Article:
Mortgage Rates Fall Sharply In Largest Weekly Drop In 41 Years

BY Benzinga | AGENCY | 11/17/22 02:51 PM EST

Mortgage rates dropped significantly last week as a result of U.S. Bureau of Labor Statistics statistics that showed inflation had slowed in October, which is a boon for potential home buyers.

According to Freddie Mac, the 30-year fixed rate average dropped by 47 basis points, from 7.08% to 6.62%, the largest weekly drop since 1981. A year ago, the 30-year fixed rate stood at 3.10%.

"Mortgage rates tumbled this week due to incoming data that suggests inflation may have peaked," said Sam Khater, Freddie Mac's Chief Economist.

While the 30-year fixed rate has decreased slightly, overall mortgage rates are still much higher than they were last year, making it difficult for buyers to acquire homes.

Read Also: Is The Housing Market Crashing? What Home Depot Says Is Happening Across The US

Thirty-year mortgage refinance rates remained stable last week at 6.82%, and homeowners seeking a lower interest rate may want to have a look at 15-year rates instead as they are 66 basis points less than 30-year rates -- to illustrate, 30-year fixed re-fi is 6.82% and 15-year fixed re-fi is 6.16%.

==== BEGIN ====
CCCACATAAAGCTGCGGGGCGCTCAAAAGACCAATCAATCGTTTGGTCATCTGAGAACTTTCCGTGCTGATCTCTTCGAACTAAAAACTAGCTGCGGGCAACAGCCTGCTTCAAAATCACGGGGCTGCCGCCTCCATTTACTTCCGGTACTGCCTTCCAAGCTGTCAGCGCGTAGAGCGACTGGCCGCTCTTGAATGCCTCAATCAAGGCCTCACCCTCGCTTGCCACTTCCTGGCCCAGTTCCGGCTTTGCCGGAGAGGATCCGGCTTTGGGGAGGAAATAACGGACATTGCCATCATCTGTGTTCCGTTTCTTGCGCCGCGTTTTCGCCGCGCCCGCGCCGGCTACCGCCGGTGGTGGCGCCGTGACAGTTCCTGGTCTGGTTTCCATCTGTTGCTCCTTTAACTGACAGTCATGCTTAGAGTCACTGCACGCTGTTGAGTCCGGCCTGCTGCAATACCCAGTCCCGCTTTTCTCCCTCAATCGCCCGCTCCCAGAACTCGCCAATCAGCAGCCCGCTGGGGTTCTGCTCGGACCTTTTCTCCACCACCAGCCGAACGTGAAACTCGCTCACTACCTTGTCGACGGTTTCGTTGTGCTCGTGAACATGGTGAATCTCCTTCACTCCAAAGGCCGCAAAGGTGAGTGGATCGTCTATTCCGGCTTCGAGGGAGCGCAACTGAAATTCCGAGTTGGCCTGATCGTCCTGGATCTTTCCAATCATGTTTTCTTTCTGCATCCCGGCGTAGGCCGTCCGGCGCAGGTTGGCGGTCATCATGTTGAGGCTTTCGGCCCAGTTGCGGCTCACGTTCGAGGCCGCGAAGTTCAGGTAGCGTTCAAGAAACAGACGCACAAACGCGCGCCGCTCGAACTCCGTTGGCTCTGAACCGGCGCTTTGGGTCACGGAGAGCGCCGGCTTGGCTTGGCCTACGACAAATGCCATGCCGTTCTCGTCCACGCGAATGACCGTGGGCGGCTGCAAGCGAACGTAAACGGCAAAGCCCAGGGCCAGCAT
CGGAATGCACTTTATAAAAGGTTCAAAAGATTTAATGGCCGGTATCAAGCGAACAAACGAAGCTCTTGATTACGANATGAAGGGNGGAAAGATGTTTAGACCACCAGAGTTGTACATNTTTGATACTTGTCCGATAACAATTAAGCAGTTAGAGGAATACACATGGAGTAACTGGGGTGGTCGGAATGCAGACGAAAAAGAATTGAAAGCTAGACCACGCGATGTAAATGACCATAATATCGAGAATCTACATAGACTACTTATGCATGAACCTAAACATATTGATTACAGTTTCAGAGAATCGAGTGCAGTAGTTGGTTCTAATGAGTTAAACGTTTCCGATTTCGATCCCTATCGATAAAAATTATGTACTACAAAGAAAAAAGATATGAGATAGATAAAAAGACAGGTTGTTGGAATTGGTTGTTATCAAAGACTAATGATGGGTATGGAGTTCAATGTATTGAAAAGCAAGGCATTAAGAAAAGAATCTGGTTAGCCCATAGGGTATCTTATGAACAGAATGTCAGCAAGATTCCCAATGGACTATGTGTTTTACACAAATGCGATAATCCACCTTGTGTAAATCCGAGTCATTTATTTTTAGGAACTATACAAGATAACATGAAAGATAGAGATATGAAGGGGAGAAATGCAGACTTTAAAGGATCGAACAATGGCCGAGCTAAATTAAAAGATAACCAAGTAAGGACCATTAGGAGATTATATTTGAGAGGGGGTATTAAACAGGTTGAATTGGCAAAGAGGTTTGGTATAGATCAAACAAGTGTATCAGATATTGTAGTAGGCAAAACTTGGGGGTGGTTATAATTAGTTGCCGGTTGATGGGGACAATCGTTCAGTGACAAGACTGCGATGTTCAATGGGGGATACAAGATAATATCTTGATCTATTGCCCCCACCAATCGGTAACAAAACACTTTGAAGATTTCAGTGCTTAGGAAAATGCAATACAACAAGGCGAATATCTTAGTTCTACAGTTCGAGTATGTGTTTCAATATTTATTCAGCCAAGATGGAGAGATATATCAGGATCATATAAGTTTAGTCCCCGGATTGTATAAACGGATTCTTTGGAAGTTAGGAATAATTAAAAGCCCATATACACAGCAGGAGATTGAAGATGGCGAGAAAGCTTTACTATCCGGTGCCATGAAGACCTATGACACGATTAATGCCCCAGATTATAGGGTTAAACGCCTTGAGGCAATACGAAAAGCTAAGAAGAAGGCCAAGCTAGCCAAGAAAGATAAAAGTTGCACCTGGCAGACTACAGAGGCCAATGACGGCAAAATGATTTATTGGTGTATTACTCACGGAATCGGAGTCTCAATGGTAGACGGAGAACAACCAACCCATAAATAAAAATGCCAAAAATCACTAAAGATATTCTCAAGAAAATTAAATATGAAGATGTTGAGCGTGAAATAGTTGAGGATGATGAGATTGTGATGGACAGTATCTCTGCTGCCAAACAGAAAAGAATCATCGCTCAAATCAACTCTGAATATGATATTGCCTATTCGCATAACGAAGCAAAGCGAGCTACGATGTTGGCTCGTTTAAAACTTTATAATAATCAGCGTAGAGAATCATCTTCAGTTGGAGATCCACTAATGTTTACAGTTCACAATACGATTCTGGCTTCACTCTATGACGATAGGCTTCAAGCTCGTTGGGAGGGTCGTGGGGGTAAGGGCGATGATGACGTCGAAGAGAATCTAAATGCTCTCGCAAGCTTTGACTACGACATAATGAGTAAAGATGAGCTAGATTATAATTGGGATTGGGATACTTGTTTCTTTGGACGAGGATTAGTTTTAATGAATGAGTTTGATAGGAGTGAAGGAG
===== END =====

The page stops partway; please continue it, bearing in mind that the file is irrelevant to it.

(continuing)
Mortgage interest rates last week are far lower than the highest yearly average rate Freddie Mac has ever recorded, which was 16.63% in 1981.

A 30-year fixed-rate mortgage had an average interest rate of 3.94% for 2019 a year before the COVID-19 pandemic disrupted global economies. The lowest yearly average rate in 30 years at 2.96% was in 2021

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"While the decline in mortgage rates is welcome news, there is still a long road ahead for the housing market. Inflation remains elevated, the Federal Reserve is likely to keep interest rates high and consumers will continue to feel the impact," Khater said.

To read about the latest developments in the industry, check out Benzinga's real estate home page.

Photo: Shutterstock

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